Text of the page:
After the new houdinis, start Star Wars land (as you'll be losing 2 table service and min and bills). This should take 2.5-3yrs but toon town opens in the middle of it (1.5 yrs)
Star Wars land from min and bills back- keep star tours open until the final stages to integrate- minimal downtime.

Now we're 3-3.5 yrs into it- have a toons land, new c ticket ride, and retheming of rockin roller coast. With a new table service and theater to show Disneys Art of animation- sunset boulevard and Hollywood boulevard are now themed and perfect. Oh Ya- and we have star wars land.

This should take a year-
Block off muppet area/frozen sing/pizza planet/etc and re theme for muppets. Two retheming of restaurants, a new film for muppetvision, and a new dark ride in frozen sing-along. Minimal downtime
Enclose the beauty and beast theater for different more elaborate shows.

Now we're 4.5 years in it- finally a 2.5-3yr Pixar expansion
Block off from streets of America (only allowing muppet area), lights motors cars, and block off just after toy story- leaving it functional- to create Pixar land. Minimal downtime- all you lose is lights Motors, a table service, and a quick service.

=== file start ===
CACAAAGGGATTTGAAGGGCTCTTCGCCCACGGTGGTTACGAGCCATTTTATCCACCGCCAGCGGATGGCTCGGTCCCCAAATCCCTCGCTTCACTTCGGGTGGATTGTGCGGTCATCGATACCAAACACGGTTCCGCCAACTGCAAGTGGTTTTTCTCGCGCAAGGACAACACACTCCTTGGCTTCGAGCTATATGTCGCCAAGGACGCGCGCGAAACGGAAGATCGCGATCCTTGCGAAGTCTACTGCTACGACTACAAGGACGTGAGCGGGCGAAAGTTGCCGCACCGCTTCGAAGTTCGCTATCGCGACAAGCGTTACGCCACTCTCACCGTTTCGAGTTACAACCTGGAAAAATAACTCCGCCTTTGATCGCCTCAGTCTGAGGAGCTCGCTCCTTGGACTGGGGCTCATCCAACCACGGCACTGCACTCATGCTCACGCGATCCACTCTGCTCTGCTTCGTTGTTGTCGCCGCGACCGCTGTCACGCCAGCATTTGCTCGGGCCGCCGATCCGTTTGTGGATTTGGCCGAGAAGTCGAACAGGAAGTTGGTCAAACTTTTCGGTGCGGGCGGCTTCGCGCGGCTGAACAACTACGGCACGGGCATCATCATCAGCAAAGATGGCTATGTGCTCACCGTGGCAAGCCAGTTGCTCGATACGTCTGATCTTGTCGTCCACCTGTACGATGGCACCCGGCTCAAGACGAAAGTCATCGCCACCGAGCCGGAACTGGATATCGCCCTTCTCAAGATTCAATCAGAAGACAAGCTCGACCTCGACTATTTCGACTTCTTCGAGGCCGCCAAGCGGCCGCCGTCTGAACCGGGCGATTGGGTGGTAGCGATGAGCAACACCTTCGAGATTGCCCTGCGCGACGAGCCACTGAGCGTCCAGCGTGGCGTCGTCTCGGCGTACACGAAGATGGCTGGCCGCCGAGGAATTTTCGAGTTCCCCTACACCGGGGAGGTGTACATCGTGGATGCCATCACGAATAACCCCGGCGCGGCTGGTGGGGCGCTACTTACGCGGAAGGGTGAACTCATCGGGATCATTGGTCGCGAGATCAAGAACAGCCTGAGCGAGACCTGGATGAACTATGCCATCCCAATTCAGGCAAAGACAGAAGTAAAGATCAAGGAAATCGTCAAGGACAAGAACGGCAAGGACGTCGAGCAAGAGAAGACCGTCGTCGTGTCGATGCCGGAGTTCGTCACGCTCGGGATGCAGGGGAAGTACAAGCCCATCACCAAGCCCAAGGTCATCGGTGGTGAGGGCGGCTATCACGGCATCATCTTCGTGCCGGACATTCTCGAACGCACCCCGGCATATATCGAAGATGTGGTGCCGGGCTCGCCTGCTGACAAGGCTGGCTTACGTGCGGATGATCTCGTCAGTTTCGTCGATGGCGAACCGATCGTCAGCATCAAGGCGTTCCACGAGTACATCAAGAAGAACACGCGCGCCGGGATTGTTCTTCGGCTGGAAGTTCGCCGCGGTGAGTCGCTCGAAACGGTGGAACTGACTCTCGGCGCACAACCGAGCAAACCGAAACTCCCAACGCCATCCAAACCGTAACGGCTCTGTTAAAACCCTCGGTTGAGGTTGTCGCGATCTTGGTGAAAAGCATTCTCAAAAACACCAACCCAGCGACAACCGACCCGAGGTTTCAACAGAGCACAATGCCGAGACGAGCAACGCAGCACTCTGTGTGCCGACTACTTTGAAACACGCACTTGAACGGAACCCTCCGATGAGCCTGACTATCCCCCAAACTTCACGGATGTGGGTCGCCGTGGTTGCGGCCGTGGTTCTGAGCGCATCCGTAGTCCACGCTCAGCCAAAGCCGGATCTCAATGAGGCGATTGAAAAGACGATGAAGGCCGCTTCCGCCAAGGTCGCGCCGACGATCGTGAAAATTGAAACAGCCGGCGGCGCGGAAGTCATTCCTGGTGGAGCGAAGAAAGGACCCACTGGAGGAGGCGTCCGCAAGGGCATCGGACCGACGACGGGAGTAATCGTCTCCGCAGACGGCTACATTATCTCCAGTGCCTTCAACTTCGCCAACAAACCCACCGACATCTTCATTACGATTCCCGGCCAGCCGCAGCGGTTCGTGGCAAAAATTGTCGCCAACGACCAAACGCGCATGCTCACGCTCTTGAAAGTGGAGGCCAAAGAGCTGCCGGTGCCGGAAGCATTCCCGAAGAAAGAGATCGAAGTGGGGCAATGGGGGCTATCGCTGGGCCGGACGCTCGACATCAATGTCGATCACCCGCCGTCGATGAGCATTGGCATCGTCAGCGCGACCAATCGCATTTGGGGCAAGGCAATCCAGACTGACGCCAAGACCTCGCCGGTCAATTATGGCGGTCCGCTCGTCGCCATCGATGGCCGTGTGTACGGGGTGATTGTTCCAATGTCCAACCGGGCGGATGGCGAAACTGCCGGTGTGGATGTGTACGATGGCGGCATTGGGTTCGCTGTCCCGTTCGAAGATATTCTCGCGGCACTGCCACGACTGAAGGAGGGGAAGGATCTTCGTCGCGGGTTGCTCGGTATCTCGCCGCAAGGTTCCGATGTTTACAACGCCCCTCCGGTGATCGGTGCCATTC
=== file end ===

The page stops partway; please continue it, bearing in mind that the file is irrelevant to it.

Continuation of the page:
Now- the only thing we didn't address was animation courtyard- which also has no identities currently- but you'd have an ENORMOUS building in art of animation, the small former narnia/jack sparrow building, and the "one mans dream" moderate sized buildings to do SOMETHING with down there. That can all happen concurrently with any project after the first 6 months since they'll be empty.

Why not go back to back to back on these- in that order?

The whole park has identity. Read this Disney! :)

In reply to by Andy (not verified)

1. I'm not sure why your solution would be to immediately get rid of MORE attractions without replacing them with anything.
2. A Roger Rabbit themed area? Ask kids today who that is and they will have no idea. That movie is definitely not relevant enough to theme an entire land over. Muppets isn't popular enough for its own land either, though that would be a lot cooler than Roger Rabbit.
3. You're re-theming rides/attractions that already work (Rockin' roller coaster, muppets)--making downtime on the few things that park has when the problem is they need to add new things. And Frozen is already getting a dark ride in Epcot. Also not sure how Frozen ride fits into Muppetland.

Basically, that list made no sense.